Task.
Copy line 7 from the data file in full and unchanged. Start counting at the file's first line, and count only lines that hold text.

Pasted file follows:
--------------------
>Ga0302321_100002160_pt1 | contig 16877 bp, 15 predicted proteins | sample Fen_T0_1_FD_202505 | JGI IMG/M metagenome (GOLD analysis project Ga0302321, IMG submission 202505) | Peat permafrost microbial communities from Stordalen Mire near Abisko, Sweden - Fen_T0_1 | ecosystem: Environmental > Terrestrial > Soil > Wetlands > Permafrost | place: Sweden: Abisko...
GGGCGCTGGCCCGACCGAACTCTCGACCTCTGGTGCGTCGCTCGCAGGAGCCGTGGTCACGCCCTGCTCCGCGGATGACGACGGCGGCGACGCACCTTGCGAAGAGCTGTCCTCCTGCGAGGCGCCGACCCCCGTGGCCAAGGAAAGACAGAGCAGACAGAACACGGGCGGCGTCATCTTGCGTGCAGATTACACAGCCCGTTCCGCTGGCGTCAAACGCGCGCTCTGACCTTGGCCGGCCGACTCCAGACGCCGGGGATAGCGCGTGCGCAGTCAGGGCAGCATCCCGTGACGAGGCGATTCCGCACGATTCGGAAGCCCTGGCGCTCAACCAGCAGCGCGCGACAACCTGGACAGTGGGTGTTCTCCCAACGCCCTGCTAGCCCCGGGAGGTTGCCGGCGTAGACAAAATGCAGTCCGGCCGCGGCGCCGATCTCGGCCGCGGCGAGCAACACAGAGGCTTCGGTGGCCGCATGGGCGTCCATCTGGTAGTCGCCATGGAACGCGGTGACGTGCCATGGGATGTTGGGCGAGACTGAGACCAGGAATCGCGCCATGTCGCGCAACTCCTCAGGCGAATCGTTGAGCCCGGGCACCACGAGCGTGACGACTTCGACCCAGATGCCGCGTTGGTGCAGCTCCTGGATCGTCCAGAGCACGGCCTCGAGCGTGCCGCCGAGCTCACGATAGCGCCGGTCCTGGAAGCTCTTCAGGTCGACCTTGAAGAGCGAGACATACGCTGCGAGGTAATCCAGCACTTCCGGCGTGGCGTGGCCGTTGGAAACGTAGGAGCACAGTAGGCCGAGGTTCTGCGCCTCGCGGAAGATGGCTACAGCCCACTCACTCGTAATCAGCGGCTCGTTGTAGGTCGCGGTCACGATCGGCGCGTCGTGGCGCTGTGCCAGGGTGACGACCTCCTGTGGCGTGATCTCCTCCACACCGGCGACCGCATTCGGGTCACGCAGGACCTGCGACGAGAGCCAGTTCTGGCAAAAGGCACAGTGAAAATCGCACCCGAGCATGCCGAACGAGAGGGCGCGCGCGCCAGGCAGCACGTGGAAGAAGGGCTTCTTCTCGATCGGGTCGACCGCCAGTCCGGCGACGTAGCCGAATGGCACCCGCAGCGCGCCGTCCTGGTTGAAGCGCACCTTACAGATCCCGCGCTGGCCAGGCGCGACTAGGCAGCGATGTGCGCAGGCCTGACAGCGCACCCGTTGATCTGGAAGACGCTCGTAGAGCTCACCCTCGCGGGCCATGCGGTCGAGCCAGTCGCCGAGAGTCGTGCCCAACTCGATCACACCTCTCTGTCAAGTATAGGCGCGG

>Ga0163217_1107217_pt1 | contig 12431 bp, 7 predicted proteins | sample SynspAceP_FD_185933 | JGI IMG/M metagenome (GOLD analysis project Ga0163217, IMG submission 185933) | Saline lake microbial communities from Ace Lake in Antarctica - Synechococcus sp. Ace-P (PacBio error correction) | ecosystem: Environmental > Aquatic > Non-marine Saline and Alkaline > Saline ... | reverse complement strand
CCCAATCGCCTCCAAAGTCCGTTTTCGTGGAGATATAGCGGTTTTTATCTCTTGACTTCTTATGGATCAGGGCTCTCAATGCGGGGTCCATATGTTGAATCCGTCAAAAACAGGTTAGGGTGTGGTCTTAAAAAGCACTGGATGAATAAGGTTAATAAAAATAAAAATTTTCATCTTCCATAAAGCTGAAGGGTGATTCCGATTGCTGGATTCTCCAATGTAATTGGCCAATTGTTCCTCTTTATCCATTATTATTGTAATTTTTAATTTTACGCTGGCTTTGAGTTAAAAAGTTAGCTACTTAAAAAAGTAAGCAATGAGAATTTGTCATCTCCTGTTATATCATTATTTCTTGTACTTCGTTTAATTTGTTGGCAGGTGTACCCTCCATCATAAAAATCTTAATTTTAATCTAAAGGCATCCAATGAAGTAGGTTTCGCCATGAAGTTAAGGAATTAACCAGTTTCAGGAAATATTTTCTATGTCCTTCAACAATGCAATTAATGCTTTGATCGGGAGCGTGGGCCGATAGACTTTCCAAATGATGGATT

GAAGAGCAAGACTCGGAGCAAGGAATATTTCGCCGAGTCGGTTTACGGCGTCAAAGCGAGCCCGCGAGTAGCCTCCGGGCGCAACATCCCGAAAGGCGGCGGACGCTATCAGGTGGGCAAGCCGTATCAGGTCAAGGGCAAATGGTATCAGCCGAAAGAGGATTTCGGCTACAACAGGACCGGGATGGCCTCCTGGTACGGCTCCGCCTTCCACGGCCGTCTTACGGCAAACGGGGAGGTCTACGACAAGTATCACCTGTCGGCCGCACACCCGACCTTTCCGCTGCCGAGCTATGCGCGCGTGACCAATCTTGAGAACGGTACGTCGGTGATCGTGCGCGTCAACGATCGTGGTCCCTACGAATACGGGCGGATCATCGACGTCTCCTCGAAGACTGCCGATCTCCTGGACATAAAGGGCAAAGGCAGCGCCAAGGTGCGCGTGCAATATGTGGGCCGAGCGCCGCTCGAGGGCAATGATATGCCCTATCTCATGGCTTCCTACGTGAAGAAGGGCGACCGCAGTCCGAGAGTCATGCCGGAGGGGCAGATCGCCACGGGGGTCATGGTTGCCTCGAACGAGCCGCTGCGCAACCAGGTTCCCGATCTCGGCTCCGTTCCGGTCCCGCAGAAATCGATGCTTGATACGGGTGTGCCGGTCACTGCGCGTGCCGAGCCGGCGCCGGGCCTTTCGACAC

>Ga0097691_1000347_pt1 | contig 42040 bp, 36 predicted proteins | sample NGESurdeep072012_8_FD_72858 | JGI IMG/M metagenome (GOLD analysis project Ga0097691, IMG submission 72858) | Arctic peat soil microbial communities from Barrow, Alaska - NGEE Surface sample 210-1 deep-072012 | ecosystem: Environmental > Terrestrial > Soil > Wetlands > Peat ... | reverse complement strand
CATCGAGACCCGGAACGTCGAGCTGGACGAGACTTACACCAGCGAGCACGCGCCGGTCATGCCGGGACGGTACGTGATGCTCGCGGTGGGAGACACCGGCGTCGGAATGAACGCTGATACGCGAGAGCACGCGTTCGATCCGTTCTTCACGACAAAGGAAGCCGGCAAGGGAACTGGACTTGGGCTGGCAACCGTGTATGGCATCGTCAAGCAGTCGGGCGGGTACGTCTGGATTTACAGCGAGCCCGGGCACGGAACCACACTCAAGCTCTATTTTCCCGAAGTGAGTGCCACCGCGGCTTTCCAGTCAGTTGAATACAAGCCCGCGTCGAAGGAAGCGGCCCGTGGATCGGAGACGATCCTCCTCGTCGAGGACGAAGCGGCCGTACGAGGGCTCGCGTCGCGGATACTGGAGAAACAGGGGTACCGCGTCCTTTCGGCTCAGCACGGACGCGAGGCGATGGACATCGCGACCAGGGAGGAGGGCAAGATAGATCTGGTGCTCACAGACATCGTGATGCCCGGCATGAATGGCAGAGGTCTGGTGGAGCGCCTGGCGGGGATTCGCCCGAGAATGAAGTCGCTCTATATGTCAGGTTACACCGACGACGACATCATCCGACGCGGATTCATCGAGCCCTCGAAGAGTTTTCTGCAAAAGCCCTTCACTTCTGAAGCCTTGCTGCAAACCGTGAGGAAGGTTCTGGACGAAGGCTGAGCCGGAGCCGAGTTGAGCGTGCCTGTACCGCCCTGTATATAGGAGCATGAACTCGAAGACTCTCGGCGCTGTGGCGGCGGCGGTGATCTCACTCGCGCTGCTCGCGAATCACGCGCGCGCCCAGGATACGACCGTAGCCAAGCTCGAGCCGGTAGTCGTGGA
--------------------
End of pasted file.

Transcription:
CATCGAGACCCGGAACGTCGAGCTGGACGAGACTTACACCAGCGAGCACGCGCCGGTCATGCCGGGACGGTACGTGATGCTCGCGGTGGGAGACACCGGCGTCGGAATGAACGCTGATACGCGAGAGCACGCGTTCGATCCGTTCTTCACGACAAAGGAAGCCGGCAAGGGAACTGGACTTGGGCTGGCAACCGTGTATGGCATCGTCAAGCAGTCGGGCGGGTACGTCTGGATTTACAGCGAGCCCGGGCACGGAACCACACTCAAGCTCTATTTTCCCGAAGTGAGTGCCACCGCGGCTTTCCAGTCAGTTGAATACAAGCCCGCGTCGAAGGAAGCGGCCCGTGGATCGGAGACGATCCTCCTCGTCGAGGACGAAGCGGCCGTACGAGGGCTCGCGTCGCGGATACTGGAGAAACAGGGGTACCGCGTCCTTTCGGCTCAGCACGGACGCGAGGCGATGGACATCGCGACCAGGGAGGAGGGCAAGATAGATCTGGTGCTCACAGACATCGTGATGCCCGGCATGAATGGCAGAGGTCTGGTGGAGCGCCTGGCGGGGATTCGCCCGAGAATGAAGTCGCTCTATATGTCAGGTTACACCGACGACGACATCATCCGACGCGGATTCATCGAGCCCTCGAAGAGTTTTCTGCAAAAGCCCTTCACTTCTGAAGCCTTGCTGCAAACCGTGAGGAAGGTTCTGGACGAAGGCTGAGCCGGAGCCGAGTTGAGCGTGCCTGTACCGCCCTGTATATAGGAGCATGAACTCGAAGACTCTCGGCGCTGTGGCGGCGGCGGTGATCTCACTCGCGCTGCTCGCGAATCACGCGCGCGCCCAGGATACGACCGTAGCCAAGCTCGAGCCGGTAGTCGTGGA